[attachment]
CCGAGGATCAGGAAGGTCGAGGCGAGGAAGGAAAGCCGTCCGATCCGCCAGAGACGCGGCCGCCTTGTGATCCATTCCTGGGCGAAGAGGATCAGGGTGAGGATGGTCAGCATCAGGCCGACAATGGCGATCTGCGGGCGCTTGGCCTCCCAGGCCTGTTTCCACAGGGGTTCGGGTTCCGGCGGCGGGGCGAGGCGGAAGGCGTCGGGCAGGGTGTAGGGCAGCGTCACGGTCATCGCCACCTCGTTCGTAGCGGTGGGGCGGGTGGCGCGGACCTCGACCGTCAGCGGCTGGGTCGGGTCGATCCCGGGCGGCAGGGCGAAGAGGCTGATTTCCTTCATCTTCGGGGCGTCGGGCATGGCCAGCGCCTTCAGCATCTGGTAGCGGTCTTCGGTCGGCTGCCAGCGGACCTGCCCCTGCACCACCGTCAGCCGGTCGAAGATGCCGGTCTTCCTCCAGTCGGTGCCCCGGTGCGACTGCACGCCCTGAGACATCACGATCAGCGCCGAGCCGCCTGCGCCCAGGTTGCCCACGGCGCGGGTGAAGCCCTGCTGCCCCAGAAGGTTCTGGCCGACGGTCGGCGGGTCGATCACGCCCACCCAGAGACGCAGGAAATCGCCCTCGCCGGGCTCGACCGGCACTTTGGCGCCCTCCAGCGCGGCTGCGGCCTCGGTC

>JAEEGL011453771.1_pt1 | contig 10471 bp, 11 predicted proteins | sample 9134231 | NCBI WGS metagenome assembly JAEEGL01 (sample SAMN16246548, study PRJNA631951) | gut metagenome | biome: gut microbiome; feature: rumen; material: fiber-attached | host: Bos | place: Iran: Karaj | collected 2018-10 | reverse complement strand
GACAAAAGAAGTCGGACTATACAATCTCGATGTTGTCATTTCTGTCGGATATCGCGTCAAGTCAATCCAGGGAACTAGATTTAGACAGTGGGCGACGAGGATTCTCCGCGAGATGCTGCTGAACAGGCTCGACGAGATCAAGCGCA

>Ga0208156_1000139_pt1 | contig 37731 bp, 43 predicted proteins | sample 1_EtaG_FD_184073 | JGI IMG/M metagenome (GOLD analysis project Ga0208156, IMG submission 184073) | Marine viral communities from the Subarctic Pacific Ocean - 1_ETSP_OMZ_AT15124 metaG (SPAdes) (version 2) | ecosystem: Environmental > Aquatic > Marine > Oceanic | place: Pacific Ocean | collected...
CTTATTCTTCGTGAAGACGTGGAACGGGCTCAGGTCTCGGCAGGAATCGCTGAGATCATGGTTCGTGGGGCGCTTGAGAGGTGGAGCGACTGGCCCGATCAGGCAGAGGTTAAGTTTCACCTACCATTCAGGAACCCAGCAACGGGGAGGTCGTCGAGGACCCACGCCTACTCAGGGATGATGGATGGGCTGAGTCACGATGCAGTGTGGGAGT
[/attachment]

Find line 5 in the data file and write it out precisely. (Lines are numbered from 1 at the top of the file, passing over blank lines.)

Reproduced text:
CTTATTCTTCGTGAAGACGTGGAACGGGCTCAGGTCTCGGCAGGAATCGCTGAGATCATGGTTCGTGGGGCGCTTGAGAGGTGGAGCGACTGGCCCGATCAGGCAGAGGTTAAGTTTCACCTACCATTCAGGAACCCAGCAACGGGGAGGTCGTCGAGGACCCACGCCTACTCAGGGATGATGGATGGGCTGAGTCACGATGCAGTGTGGGAGT